Back to Intro PageWorld War 2 ammo boxesPOst World War 2 ammo boxes

Machine Rifle Ammunition Chest M1.
Early BARs were stamped "Browning Machine Rifle Model 1918", although the rifle was generally referred to as the "Browning Automatic rifle". This box measures 17" X 3-3/4" X 6 3/8". The maximum outside dimensions including handle and catch was 17" X 4" X 6 3/4". The box is marked " MACH. RIFLE AMM. CHEST M1, D3920". An almost identical box but with different internal spacers was used for the Browning water-cooled machine-gun M1917A1. It was known as the "Ammunition Chest CAL .30 M1A1". The M1A1 Chest held two 150 round cloth belts. Both chests were said to have been developed for use by the cavalry. It seems that both the M1 Machine Rifle Chest and the M1A1 Chest were considered to be clumsy to use and their service life was short. The carrying handles of both types were made of leather and attached by both stitching and the addition of a copper rivet on each end. The handle was identical to the type used on the M3 .50 Cal chest.
Machine Rifle Ammunition Chest M1. This chest was adopted in the 1930's and was designed to carry 15 Browning Automatic Rifle 20 round magazines for a total of 300 rounds of .30 caliber ammunition.

Adopted in March 1942 this type was quickly retired from service after WWII. No maker’s initials appear on the box. Many like this one served as toolboxes for many years.

M2 .50 Cal Ammo Box. The M2 was primarily used for .50 caliber ammunition. It opened on one side and had a rubber gasket. The closing clamp was secured with a cotter pin or seal.  The need for a pin to secure the clamp was a major failing of this design. The ring on this one is original and is held in a slot in the closing clamp.  Some makers used this style of ring retention but many lacked the slot. Some makers were known to use both styles.  This one was made by “MODERN”.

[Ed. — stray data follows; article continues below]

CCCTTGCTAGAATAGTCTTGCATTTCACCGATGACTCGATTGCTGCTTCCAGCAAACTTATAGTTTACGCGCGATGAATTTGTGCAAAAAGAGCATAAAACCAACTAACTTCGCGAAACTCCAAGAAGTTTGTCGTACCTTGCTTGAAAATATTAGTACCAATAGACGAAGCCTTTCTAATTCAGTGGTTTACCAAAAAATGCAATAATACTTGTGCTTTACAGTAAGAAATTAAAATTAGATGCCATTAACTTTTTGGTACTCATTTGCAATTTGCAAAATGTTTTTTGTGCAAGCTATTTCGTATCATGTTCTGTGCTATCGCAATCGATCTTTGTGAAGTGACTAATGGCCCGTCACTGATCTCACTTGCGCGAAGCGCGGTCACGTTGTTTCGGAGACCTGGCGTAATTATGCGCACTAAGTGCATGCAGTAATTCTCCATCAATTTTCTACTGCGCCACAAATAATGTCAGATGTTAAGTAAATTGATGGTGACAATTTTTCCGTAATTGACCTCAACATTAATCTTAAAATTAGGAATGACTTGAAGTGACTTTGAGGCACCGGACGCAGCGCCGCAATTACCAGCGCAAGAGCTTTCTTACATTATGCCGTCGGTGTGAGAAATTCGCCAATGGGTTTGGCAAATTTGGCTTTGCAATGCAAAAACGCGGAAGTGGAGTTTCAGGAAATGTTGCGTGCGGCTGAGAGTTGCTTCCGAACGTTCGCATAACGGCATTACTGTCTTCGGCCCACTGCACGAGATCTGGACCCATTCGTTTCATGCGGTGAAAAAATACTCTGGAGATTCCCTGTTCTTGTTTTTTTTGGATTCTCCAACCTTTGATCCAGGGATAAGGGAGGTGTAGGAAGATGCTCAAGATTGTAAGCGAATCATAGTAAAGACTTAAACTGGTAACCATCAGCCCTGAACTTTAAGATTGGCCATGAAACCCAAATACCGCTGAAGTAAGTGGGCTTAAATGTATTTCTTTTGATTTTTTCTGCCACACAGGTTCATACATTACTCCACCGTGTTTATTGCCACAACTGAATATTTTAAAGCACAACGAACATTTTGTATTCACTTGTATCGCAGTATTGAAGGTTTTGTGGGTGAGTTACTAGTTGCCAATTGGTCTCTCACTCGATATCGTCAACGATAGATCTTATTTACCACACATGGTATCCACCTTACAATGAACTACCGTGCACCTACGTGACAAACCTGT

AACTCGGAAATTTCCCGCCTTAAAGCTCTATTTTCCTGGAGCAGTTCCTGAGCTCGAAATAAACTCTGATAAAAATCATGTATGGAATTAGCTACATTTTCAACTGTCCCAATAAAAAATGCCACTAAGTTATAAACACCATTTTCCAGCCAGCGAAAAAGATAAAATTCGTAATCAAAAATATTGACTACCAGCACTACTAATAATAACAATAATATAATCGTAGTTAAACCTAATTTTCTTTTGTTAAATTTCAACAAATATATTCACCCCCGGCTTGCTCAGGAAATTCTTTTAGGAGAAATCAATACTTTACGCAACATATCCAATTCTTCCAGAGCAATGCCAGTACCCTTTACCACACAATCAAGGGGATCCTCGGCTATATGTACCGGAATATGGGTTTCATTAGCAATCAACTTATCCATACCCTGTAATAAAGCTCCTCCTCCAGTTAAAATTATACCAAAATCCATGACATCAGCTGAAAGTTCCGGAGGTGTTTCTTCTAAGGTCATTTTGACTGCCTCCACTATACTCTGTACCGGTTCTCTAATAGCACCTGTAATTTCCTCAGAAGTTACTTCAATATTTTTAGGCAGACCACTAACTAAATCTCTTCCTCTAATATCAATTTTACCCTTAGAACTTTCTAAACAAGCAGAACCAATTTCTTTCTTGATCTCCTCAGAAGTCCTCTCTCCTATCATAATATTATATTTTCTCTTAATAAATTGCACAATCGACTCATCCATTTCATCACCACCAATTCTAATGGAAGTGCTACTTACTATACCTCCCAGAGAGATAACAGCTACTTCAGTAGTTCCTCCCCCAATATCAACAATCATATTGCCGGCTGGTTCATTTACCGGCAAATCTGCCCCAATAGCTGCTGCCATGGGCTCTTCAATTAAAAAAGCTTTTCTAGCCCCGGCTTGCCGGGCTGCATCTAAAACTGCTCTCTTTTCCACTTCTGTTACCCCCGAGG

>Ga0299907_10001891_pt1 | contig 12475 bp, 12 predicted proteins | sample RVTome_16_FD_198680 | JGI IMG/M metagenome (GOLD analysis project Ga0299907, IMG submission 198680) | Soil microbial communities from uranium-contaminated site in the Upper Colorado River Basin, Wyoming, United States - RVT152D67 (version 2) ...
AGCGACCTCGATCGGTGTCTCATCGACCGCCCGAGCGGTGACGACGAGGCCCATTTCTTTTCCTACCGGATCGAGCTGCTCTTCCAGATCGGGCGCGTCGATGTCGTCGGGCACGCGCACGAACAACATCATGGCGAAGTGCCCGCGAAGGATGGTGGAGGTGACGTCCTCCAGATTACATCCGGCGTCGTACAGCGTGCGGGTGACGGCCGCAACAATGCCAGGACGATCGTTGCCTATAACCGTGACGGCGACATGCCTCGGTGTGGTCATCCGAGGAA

Left and below: Chest Ammunition Cal .50 M3. Adopted in June 1934, the M3 chest was made of aluminum and was similar to the M17 but had two metal loops (spacers) on the back. The M3 had a leather handle rather than cotton web. According to the August 1942 SNL-39 on the Browning Machine Gun It was the preferred type of box for use by cavalry. It was said to hold 120 rounds. Internal padding of a synthetic material similar to linoleum was possibly to deaden the sound of ammunition rattling or possibly to prevent the ammunition from denting of the box. The padding covered the inside of the lid, bottom and three sides but not the front of the chest and was riveted in place .The chest has a brass piano type hinge and the lid is not removable. According to "Notes on the Pack Equipment Cal .30 & Cal .50 from Rock Island Arsenal, January 1937" the M3 could be carried on a packsaddle using hanger ammunition M9. The box in the picture has black lettering but many have blue lettering. The drawing number of the M3 Chest was D7260.

Ammo Box Cal .50 M2.  This one does not have the ring retention slot in the clamp.  A hand grenade ring and pin have replaced the original ring. The original ring was seamless and slightly smaller. This Box was made by NMPC.

M2 Box by PALLEY, without the ring retention slot.

M2 .50 Cal. Ammo boxes showing typical markings.